The population schedules for the United States census are taken every ten years beginning with 1790. Census data from 1790 through 1940 which identifies members of various households has been released for research use. The 1950 census will be released to the public in April 2022, and while indexing the records will take some time following the release, researchers are already anticipating the newest data set.
Census data is just that - data - handwritten in a type of spreadsheet, broken down into rows and columns. The population census provides information about the make-up of American households in ten-year increments, and from 1850 onward lists each occupant by name, age, and gender along with other details depending on the questions asked in a given year. Census questions vary from schedule to schedule.
Tips for understanding the census:
The biggest challenges, especially for beginners in using the census are reading handwriting, variant name spellings, and distinguishing between persons with the same name.
Spellings of first and last names was not always standardized as we know it today. Literacy levels varied tremendously and census enumerators often wrote names down phonetically.
Perhaps one of the biggest pitfalls for beginning census users is failing to distinguish between more than one person with the same name. Always double check details of the person(s) you are researching to be certain you are looking at the correct individual(s) and placing them in the correct geographic location at the correct time.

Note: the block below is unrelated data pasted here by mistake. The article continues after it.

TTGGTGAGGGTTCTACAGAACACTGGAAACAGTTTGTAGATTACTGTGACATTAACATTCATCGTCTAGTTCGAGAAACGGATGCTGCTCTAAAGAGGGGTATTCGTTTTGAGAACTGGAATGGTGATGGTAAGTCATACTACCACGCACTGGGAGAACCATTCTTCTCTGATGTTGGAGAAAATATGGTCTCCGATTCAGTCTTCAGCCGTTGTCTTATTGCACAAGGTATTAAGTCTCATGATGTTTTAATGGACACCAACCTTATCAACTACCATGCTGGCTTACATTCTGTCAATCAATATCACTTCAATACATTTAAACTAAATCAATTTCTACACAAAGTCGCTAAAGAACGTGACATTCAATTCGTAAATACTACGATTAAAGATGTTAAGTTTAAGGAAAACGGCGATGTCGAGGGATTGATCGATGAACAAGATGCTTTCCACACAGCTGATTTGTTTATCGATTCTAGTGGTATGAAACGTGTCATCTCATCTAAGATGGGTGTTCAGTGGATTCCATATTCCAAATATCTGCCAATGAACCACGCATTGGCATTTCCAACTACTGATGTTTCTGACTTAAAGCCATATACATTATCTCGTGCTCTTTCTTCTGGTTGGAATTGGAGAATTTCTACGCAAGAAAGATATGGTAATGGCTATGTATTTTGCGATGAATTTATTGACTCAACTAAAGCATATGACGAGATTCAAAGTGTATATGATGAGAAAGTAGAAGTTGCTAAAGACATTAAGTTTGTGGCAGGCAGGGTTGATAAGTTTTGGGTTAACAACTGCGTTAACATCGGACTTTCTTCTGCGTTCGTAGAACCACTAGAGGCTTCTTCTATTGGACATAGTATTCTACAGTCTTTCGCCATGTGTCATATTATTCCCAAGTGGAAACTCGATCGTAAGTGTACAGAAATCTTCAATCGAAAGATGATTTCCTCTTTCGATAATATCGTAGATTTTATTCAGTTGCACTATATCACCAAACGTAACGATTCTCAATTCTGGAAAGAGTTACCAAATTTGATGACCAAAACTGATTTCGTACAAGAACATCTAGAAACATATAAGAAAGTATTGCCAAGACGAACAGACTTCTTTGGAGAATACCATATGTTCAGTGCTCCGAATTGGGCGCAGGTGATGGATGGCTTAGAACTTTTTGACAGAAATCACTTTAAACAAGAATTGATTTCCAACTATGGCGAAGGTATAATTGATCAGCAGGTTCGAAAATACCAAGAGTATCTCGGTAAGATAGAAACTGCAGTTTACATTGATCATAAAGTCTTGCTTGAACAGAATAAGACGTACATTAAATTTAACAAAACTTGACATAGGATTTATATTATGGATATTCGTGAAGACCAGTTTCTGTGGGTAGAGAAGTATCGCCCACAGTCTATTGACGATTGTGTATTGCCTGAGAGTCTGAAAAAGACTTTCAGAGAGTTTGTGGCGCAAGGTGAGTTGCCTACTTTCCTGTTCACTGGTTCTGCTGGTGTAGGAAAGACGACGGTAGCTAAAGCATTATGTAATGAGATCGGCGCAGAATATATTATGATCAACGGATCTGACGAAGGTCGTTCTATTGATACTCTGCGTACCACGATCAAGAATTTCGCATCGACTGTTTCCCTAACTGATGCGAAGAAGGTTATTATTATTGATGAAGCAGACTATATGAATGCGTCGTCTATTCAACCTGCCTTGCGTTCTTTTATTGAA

Population schedules are handwritten. The quality of the handwriting varies in legibility as does the quality of the digital images reproduced from original schedules. Both of these contribute to readability factors when using the census.
Need help reading handwriting?
Try the book Reading Early American Handwriting, by Kip Sperry.
enumerator. The individual responsible for recording persons living in a particular geographic area during a given census year.
head of household. The one person, male or female, who in the opinion of the enumerator, is the singular head of the family unit.
household. The person(s) comprising a residential family unit according to the census instructions in a given year.
schedule. Questionnaire or form used to record census data.